American Sociological Association

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  1. (Where) Is Functional Decline Isolating? Disordered Environments and the Onset of Disability

    The onset of disability is believed to undermine social connectedness and raise the risk of social isolation, yet spatial environments are seldom considered in this process. This study examines whether unruly home and neighborhood conditions intensify the association between disability onset and several dimensions of social connectedness. I incorporate longitudinal data from the National Social Life, Health, and Aging Project, which contains environmental evaluations conducted by trained observers (N = 1,558).
  2. Social Skill Dimensions and Career Dynamics

    All work is social, yet little is known about social skill dimensions or how social skill experiences accumulate across careers. Using occupational data (O*NET) on social tasks, the authors identify social skills’ latent dimensions. They find four main types: emotion, communication, coordination, and sales. O*NET provides skill importance scores for each occupation, which the authors link to individual careers (Panel Study of Income Dynamics). The authors then analyze cumulative skill exposure among three cohorts of workers using multitrajectory modeling.
  3. Beyond Health Effects? Examining the Social Consequences of Community Levels of Uninsurance Pre-ACA

    The lack of health insurance is traditionally considered a problem faced by individuals and their families. However, because of the geographically bounded organization and funding of healthcare in the United States, levels of uninsurance in a community may affect everyone living there. Health economists have examined how the effects of uninsurance spillover from the uninsured to the insured, negatively affecting healthcare access and quality for the insured.
  4. The Dynamics of Intimate Partner Violence and the Risk of Pregnancy during the Transition to Adulthood

    Using a reproductive coercion framework, we investigate the role of intimate partner violence (IPV) in pregnancy during the transition to adulthood. We use two types of data from a population-based sample of 867 young women in a Michigan county: a 60-minute survey interview with 2.5 years of weekly follow-up surveys, and semi-structured interviews with a subsample of 40 pregnant women. The semi-structured interviews illustrate the violence women experienced.
  5. No Laughter among Thieves: Authenticity and the Enforcement of Community Norms in Stand-Up Comedy

    Why might observers label one social actor’s questionable act a norm violation even as they seem to excuse similar behavior by others? To answer this question, I use participant-observer data on Los Angeles stand-up comics to explore the phenomenon of joke theft. Informal, community-based systems govern the property rights pertaining to jokes. Most instances of possible joke theft are ambiguous owing to the potential for simultaneous and coincidental discovery.
  6. The Racial Composition of Neighborhoods and Local Schools: The Role of Diversity, Inequality, and School Choice

    In an education system that draws students from residentially based attendance zones, schools are local institutions that reflect the racial composition of their surrounding communities. However, with opportunities to opt out of the zoned public school system, the social and economic contexts of neighborhoods may affect the demographic link between neighborhoods and their public neighborhood schools.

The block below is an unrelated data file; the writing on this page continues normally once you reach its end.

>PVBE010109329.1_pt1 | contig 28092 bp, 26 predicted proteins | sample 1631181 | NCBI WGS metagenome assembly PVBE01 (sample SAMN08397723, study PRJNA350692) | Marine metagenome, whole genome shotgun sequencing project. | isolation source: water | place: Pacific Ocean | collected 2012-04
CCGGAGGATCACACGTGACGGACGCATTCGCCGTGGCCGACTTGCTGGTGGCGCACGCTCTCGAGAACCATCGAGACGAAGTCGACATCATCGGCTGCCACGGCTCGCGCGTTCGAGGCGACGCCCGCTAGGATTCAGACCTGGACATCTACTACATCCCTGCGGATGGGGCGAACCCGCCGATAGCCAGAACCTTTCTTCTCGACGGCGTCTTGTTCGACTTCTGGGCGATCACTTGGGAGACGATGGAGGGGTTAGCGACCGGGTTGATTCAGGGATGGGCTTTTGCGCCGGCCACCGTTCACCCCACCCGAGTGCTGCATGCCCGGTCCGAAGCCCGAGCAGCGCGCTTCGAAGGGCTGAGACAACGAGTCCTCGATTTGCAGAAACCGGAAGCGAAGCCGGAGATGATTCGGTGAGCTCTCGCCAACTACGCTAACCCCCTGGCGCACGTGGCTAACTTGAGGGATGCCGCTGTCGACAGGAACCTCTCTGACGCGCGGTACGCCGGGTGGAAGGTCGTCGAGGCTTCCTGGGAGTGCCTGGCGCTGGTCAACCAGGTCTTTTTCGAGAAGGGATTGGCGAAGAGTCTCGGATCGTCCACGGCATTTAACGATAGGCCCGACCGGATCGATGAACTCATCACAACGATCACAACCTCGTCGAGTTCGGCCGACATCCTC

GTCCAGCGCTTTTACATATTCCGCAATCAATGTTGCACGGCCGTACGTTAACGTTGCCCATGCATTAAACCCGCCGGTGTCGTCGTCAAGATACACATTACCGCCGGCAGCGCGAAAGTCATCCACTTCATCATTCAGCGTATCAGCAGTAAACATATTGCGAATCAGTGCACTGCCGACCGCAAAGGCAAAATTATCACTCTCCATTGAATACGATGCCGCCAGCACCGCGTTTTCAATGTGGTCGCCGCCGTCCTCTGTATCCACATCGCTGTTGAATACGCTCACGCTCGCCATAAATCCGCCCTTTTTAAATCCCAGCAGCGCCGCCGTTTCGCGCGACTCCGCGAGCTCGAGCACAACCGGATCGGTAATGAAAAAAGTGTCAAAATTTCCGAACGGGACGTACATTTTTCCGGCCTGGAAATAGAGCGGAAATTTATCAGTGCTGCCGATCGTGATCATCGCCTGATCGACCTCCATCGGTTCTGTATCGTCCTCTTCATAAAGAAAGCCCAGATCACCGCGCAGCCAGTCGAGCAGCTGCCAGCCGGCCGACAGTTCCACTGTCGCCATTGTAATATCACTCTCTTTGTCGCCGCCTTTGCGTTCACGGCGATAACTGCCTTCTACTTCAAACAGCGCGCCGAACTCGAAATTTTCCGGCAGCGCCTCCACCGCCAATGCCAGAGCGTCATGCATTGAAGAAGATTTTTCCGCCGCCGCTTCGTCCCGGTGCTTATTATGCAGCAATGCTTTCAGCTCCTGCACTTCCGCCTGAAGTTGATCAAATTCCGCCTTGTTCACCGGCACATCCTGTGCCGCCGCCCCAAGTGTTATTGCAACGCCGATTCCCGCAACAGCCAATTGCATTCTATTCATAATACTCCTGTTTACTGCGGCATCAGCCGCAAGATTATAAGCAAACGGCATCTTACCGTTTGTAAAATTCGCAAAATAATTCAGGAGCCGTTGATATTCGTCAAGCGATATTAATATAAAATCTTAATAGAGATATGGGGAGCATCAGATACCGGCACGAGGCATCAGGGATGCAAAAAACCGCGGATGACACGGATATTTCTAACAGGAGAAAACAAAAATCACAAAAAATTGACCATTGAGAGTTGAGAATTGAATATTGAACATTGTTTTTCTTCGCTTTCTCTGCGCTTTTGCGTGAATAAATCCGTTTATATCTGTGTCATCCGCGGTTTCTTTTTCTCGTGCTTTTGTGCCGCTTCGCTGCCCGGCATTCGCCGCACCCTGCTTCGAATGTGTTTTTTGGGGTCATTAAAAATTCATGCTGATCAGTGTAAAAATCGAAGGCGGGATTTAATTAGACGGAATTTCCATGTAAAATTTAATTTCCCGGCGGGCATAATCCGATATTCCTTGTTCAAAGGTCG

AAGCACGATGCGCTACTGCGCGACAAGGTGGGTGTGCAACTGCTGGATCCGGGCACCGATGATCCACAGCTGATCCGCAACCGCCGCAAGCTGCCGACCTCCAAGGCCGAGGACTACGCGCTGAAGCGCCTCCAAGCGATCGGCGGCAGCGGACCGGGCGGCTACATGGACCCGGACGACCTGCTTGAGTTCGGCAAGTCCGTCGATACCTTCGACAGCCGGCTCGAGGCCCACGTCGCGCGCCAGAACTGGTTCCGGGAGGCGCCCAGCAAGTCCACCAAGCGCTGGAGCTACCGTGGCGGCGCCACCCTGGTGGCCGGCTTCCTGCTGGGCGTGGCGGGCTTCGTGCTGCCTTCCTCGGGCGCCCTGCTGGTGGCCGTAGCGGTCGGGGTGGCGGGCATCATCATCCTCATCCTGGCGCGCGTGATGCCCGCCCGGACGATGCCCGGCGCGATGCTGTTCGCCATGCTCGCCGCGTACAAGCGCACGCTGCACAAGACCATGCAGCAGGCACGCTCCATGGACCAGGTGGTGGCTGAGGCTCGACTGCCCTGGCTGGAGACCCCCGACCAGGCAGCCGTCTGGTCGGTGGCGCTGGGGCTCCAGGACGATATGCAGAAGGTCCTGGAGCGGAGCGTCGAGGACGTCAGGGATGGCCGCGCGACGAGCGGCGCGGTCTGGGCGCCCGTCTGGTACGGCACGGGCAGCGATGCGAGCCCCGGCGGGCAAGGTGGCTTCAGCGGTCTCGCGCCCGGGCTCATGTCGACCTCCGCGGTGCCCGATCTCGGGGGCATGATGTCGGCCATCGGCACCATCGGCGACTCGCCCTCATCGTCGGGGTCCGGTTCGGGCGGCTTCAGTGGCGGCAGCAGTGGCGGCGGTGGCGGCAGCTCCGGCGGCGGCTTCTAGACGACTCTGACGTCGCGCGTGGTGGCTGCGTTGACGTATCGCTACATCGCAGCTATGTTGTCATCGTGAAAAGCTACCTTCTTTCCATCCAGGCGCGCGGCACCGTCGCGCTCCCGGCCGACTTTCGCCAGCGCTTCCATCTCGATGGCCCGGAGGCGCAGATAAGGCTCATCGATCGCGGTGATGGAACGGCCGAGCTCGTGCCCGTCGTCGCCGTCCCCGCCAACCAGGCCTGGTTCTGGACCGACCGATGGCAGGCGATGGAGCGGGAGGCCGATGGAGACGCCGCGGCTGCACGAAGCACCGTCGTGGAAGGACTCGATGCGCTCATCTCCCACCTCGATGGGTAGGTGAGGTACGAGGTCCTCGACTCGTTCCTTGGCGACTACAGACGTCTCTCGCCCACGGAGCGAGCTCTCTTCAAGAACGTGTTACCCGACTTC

7. Eclipsing Community? Neighborhood Disadvantage, Social Mechanisms, and Neighborly Attitudes and Behaviors

    This study investigates how objective neighborhood characteristics influence attitudinal and behavioral dimensions of community social organization. Grounded in ecological and neighborhood effects traditions, I extend prior inquiries by adjudicating the social mechanisms that link neighborhood disadvantage with residents’ satisfaction and neighboring.

  8. Social Relationships and Health: A Flashpoint for Health Policy

    Social relationships—both quantity and quality—affect mental health, health behavior, physical health, and mortality risk. Sociologists have played a central role in establishing the link between social relationships and health outcomes, identifying explanations for this link, and discovering social variation (e.g., by gender and race) at the population level.

  9. Resisting the Stigma of Mental Illness

    The relationship between stigmatization and the self-regard of patients/consumers with mental disorder is negative but only moderate in strength, probably because a subset of persons with mental illness resists devaluation and discrimination by others. Resistance has seldom been discussed in the stigma and labeling literatures, and thus conditions under which individuals are resistant have not been identified.

  10. Exchange, Identity Verification, and Social Bonds

    Although evidence reveals that the social exchange process and identity verification process each can produce social bonds, researchers have yet to examine their conjoined effects. In this paper, we consider how exchange processes and identity processes separately and jointly shape the social bonds that emerge between actors. We do this with data from an experiment that introduces the fairness person identity (how people define themselves in terms of fairness) in a negotiated exchange context.